Likewise, if we look to scripture we see something of a diary there too, when we read the Gospels or Paul’s letters to the many churches throughout the east. Consider what we would be missing had his disciples not written accounts of the events preceding Jesus’ arrest. We wouldn’t know of the emotional anguish that he suffered as he cried out for God, pleading for another way for man to be brought to salvation, a way that didn’t involve his torture and death and separation from his Father. We wouldn’t know of Jesus’ proclamation to Peter that he would deny Jesus three times before the rooster crowed. We wouldn’t see the look of pain on Jesus’ face as that third denial was made and Peter cried out, “Man, I do not know what you are talking about! (Luke 22:60)”
We each have a different journey. The twelve disciples who were with Jesus day in and day out for three years all had a slightly different perspective of the events they were a part of. They each had a different relationship with Jesus because they each came to him with different experiences and desires and fears.
So we, too come to Christ. Each of us are different. We’ve got different upbringings and life experiences that shape how we perceive the world and our place in it. As we take note of the ways and times that God has met us individually in our needs, whether they be physical, emotional or spiritual, we begin to see how uniquely God approaches us. We realize that we are not cookies cut from the same form by a cookie-cutter God, but that we are uniquely and wonderfully made, being molded by God’s very hand.
Writing down our journey allows those who will come behind us to see the transformative power of God. Listen, nine years ago, my life was mess. It looked nothing like it looks now. The one thing that changed is my willingness to submit to God. Be sure, I am still a mess, but that mess looks a lot different than it used to. It’s a benefit to me to be able to look back at where I was, to remember what my pit of destruction looked like, and how God lifted me from that pit and set my feet on solid ground. It’s a lot like the memorials that the Israelites would erect whenever God did some thing that they wanted to be reminded of. Journals are a marker of sorts; this is where you were and this is where you are.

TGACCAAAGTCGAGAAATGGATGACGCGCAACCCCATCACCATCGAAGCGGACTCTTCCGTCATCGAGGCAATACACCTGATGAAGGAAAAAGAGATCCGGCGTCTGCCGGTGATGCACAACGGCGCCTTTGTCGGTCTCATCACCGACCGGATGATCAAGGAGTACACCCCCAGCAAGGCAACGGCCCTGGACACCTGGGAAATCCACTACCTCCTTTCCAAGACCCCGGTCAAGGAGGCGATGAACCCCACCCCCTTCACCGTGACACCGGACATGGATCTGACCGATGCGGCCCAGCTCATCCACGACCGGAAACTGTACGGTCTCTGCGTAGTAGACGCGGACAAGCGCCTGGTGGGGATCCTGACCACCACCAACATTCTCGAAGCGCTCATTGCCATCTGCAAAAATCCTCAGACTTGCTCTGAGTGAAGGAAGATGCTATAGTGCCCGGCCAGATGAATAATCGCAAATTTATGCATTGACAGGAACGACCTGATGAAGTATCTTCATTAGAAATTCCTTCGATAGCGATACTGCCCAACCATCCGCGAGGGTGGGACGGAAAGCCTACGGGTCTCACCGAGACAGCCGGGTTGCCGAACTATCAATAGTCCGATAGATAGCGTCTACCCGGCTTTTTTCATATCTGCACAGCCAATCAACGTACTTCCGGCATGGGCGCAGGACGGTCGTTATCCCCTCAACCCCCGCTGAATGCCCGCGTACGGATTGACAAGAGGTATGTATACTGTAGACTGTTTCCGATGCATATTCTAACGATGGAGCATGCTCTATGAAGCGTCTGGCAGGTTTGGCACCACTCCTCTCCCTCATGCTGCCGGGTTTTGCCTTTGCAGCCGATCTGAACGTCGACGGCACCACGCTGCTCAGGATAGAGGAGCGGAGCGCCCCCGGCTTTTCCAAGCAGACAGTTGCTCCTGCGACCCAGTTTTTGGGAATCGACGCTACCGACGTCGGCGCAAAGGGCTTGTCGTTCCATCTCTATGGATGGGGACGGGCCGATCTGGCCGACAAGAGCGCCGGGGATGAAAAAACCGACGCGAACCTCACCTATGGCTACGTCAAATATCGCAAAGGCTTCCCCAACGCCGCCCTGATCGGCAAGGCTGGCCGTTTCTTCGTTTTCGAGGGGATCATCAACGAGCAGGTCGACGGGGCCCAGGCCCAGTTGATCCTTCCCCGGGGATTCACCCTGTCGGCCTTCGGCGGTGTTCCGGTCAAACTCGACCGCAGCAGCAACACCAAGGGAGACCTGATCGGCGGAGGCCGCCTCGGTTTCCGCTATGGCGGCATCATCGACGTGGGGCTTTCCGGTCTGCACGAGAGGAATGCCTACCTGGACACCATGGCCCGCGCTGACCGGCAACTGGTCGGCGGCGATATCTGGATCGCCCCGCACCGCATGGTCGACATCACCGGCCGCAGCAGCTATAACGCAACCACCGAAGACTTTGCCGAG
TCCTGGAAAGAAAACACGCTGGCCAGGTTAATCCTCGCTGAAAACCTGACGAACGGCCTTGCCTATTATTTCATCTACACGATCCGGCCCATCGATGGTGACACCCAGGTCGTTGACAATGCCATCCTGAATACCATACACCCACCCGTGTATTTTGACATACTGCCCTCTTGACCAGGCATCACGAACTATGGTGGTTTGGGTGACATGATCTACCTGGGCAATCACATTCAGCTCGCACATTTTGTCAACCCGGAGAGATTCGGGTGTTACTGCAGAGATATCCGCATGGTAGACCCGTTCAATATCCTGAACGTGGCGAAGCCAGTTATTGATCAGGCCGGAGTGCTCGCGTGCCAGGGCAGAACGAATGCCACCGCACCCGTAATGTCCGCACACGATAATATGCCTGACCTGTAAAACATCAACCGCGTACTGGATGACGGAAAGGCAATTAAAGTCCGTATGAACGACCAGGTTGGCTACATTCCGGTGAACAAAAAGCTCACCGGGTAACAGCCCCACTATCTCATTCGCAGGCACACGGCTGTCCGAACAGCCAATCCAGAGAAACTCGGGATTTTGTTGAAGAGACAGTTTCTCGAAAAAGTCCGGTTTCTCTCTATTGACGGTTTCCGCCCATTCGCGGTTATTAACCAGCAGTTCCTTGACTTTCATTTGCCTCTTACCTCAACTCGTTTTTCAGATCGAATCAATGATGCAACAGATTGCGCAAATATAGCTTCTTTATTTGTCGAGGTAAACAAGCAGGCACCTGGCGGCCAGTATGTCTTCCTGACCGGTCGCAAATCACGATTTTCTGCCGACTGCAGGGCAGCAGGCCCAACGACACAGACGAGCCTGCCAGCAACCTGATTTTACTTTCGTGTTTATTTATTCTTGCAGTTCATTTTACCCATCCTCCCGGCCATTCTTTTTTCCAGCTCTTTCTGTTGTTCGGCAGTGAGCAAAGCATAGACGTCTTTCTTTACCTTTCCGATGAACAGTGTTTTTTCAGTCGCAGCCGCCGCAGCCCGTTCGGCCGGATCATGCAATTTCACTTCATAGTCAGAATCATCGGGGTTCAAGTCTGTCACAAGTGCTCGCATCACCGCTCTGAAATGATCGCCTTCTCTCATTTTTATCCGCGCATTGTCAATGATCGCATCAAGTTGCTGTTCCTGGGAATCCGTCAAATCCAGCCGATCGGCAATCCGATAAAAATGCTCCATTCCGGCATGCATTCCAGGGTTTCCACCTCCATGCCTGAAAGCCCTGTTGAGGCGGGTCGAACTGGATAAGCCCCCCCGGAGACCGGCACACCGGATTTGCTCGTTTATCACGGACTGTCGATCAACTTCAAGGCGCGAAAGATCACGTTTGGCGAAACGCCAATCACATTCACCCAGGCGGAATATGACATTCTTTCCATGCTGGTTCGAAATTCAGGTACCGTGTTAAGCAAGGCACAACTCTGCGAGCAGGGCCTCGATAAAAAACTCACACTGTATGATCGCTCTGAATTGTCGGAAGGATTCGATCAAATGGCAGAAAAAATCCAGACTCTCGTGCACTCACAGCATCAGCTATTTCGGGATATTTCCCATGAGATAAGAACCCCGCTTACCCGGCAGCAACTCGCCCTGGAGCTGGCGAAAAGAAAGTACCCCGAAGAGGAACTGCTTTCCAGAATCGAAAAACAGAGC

We can see God’s faithfulness in our lives only as we look back. We see the countless times he has proven himself trustworthy and compassionate. Without writing these markers down, we have a tendency to forget just what he’s brought us through.
Additionally, in the same way I treasure looking back over the written accounts of my ancestors in order to gain perspective on the lives they lived and the legacy they left behind, I hope that my children’s offspring will be able to look at my journals and see a life that was transformed by a loving and gracious God who knows me intimately and personally. I want them to see that while I struggled regularly with sin and worry, ultimately I have lived a life at the feet of Jesus.
Who Tells Your Story?
We each have a story that is uniquely our own. When we’re gone, that story will shared with those we leave behind. If we take the time now to journal, to write about the thoughts that consume us, the faith that frees us and the God we love, we leave behind a marker for the next generations to see and be reminded of our faithful God. It’s up to each of us to erect that memorial and we do it one word at a time.